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‘I think we’re ready’: Carroll Hospital prepares for coronavirus as testing has begun in Carroll County

Carroll Hospital, along with other LifeBridge Health hospitals, has set up tents outside the emergency department to provide extra triage capacity in the event of a local outbreak of the coronavirus also known as COVID-19.
Carroll Hospital, along with other LifeBridge Health hospitals, has set up tents outside the emergency department to provide extra triage capacity in the event of a local outbreak of the coronavirus also known as COVID-19. (Dylan Slagle / Carroll County Times)

Carroll Hospital has begun preparations for possible outbreak of the novel coronavirus, joining the other hospitals in the LifeBridge system in restricting visitors, activating emergency operations plans and setting up triage tents outside the emergency department.

This coronavirus causes a flu-like respiratory illness known as COVID-19, which as of Friday had resulted in 33 deaths in the United States out of more than 1,200 people who had tested positive for the virus, according to Johns Hopkins University.

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The first Carroll County case of the coronavirus was announced Friday afternoon.

“All the LifeBridge hospitals have activated their incident command teams, so we are actively managing the operation of the hospital as a disaster,” said Tom Jeffers, corporate director of emergency management for LifeBridge Health. “Not that we are in that position, but we want to make sure it’s already ramped up so if we should get a widespread outbreak in Westminster, we are ready to respond and take care of our community.”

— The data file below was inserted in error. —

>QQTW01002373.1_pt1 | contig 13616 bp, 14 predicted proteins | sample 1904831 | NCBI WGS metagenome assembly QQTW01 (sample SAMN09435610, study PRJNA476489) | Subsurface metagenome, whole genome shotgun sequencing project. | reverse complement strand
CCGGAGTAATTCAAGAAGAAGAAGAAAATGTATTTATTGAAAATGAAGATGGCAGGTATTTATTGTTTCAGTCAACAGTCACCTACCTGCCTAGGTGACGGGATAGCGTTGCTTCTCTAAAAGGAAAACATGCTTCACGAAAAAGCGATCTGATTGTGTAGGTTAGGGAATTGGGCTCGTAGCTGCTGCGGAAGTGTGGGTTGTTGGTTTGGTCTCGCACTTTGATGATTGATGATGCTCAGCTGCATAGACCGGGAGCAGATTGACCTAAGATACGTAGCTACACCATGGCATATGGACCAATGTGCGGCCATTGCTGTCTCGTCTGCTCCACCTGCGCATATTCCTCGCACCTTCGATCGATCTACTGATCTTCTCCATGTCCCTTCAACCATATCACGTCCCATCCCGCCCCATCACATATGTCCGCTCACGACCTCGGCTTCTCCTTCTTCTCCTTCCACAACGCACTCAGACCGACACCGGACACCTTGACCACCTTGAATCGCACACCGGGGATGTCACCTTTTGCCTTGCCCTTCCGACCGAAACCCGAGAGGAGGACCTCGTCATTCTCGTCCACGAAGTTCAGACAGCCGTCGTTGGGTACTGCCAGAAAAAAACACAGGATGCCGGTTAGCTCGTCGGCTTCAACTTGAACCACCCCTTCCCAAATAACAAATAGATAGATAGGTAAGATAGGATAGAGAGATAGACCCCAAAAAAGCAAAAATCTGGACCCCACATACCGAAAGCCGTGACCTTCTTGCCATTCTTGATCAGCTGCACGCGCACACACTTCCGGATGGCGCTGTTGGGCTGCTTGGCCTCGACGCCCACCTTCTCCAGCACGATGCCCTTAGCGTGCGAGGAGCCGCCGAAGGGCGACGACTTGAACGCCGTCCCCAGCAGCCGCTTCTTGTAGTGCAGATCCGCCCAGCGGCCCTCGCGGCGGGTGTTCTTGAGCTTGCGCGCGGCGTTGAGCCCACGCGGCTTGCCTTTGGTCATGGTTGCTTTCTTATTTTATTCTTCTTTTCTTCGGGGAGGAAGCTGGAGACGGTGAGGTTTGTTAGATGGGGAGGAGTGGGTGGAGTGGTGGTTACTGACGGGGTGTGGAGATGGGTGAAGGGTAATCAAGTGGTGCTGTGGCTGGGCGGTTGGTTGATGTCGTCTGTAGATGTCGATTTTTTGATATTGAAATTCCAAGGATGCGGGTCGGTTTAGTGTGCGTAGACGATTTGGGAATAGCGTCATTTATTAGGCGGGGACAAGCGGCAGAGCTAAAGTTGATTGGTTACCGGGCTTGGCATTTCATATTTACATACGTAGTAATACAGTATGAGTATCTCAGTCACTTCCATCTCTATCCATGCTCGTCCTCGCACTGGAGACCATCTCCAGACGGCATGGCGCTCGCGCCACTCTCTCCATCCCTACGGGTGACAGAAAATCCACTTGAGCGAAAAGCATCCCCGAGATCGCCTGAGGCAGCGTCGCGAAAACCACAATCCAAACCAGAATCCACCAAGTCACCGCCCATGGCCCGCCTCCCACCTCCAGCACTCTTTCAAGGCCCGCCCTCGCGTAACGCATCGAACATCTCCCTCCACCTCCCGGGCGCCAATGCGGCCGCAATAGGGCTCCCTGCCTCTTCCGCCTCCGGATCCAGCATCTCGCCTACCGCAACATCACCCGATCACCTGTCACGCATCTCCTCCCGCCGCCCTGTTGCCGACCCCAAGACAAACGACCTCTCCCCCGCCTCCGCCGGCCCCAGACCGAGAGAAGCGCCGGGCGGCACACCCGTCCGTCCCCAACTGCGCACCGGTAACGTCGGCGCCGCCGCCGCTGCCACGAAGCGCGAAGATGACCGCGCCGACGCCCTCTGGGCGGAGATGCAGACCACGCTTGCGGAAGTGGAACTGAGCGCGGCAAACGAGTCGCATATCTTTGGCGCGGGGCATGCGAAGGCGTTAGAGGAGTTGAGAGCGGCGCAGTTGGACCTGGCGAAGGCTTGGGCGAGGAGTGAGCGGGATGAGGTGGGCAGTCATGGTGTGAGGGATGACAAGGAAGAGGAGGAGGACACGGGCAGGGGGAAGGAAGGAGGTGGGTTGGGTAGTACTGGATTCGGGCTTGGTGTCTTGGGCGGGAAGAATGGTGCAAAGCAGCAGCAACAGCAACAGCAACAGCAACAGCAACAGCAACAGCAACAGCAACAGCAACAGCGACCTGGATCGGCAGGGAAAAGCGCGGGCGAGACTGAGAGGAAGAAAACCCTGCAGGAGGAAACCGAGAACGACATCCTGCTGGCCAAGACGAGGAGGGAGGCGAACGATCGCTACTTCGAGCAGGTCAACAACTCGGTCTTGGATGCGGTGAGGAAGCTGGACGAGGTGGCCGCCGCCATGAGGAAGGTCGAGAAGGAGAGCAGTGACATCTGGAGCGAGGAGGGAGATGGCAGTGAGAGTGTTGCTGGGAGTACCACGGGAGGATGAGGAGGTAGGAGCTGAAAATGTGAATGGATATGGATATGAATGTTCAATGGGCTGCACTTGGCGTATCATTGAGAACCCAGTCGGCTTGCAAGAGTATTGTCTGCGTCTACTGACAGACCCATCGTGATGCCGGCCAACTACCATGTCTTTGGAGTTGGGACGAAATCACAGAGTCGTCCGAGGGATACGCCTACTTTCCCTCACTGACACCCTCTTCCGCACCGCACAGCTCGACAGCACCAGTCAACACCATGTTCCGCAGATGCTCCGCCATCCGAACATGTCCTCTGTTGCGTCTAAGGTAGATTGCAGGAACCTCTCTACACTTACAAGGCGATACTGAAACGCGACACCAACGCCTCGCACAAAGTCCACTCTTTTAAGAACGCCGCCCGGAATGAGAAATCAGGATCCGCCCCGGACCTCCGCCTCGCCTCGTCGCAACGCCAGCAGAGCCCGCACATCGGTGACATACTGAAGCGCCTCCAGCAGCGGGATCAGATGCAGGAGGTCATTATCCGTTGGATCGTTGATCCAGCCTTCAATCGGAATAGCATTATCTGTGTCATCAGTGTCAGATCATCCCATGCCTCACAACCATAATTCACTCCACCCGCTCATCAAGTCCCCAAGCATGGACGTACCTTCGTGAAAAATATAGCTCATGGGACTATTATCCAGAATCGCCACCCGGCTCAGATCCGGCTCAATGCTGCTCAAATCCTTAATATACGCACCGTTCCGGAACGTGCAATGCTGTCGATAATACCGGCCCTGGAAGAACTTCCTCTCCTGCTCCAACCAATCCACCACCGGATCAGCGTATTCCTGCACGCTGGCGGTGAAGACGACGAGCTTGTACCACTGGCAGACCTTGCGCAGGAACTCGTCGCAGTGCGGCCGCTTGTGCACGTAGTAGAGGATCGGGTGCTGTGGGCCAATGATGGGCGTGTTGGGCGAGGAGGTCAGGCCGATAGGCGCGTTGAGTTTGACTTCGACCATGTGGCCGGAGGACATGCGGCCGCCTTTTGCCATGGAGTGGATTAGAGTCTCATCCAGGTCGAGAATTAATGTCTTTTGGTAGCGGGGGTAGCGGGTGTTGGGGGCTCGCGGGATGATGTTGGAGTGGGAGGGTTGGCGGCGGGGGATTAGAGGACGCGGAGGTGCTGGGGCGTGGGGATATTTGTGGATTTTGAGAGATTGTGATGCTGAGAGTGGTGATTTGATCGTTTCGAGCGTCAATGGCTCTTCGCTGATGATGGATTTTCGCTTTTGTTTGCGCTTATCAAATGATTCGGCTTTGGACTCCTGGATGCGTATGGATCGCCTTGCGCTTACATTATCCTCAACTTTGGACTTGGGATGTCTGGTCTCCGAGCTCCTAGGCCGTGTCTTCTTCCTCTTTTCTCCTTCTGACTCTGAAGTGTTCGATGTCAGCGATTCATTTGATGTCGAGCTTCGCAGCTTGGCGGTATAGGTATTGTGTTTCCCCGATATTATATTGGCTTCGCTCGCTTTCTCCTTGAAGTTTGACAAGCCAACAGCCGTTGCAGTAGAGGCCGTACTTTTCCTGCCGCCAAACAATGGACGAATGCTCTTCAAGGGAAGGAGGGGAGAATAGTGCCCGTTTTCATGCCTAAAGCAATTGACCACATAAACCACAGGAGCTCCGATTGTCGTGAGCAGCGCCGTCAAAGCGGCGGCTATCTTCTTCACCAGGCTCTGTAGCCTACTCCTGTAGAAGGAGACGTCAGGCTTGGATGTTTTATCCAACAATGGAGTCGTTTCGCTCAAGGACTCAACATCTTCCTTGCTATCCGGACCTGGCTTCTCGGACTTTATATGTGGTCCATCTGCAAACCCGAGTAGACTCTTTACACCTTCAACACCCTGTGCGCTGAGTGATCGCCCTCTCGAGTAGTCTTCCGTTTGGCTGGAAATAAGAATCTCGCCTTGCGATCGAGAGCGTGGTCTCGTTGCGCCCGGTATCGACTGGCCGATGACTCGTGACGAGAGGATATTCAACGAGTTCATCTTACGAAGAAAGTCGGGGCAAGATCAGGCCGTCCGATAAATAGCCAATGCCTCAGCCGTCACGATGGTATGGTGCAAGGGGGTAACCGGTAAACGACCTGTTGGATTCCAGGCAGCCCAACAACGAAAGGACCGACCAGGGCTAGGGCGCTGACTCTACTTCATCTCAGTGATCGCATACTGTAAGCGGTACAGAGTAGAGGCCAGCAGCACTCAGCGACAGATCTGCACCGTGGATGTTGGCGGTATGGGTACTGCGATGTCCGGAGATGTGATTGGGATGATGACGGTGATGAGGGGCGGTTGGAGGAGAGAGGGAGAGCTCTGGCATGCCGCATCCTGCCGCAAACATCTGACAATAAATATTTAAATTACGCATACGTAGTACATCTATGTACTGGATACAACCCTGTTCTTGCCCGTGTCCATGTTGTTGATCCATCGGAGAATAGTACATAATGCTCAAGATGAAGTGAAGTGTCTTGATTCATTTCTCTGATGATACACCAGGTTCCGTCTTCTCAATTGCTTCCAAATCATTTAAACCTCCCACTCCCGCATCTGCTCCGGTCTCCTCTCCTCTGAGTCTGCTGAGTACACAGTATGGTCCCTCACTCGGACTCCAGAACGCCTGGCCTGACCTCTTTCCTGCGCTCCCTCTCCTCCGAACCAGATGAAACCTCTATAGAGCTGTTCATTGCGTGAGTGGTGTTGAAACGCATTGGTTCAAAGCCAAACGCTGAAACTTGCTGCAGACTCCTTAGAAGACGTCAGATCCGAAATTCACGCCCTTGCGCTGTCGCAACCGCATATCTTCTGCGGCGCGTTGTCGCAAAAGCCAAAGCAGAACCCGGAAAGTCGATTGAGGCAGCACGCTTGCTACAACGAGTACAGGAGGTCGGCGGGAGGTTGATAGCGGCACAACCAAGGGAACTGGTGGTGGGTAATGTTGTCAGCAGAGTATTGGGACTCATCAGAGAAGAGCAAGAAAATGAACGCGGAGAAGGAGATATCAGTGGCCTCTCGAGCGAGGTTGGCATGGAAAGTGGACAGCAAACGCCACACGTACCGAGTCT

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This decision was reached and the response underway well before Gov. Hogan on Thursday afternoon directed all hospitals to follow similar protocols.

In a visual sign of the ramping up, anyone driving by Carroll Hospital as of Wednesday might have seen white tents set up outside the emergency department. These are triage tents to be used in the event that large numbers of people need to be screened for the coronavirus, according to Jeffers.

“The intent of the tent is to cohort people we are testing and evaluating that are non-serious, don’t have any other medical complaint other than potential flu-like symptoms while we are testing them,” he said. “Obviously if we do have someone who is a potential COVID-19 patient that has other serious conditions, chest pain, shortness of breath, life-threatening kinds of conditions, they would not be in the tent, they would be inside in one of our negative pressure rooms.”

The tents were not active as of Thursday, but are intended to be seen as a sign of preparedness by the community, according to Stephanie Reid, Carroll Hospital’s chief nursing officer.

“We want to be ready if we need them, and we want the staff and our community to see that we are preparing if we need to use them. We actually did it as a reassurance,” she said. “We actually put our tent up last flu season. We didn’t have to use it, but we had it up and ready.”

The hospital has been conducting tests for the coronavirus, according to Selena Brewer, director of marketing and public relations for Carroll Hospital, though it was not immediately clear how many tests have been conducted and for how long the hospital has been testing.

The use of the tents and other preparations being made at Carroll Hospital are the result of lessons learned during the Ebola outbreak in West Africa of 2014-2016, when there were concerns of spread within the United States, according to Jeffers.

“We were sort of ahead of the game with the whole Ebola crisis in that we created an infectious disease pod in one of our units that would be used for that purpose, and had our staff trained,” he said. “It’s just a matter of refreshing our staff on the donning and doffing of the personal protection equipment.”

The hospital’s visitor policy was updated Wednesday to add the following policies:

  • All visitors will be required to check in at a visitor information desk.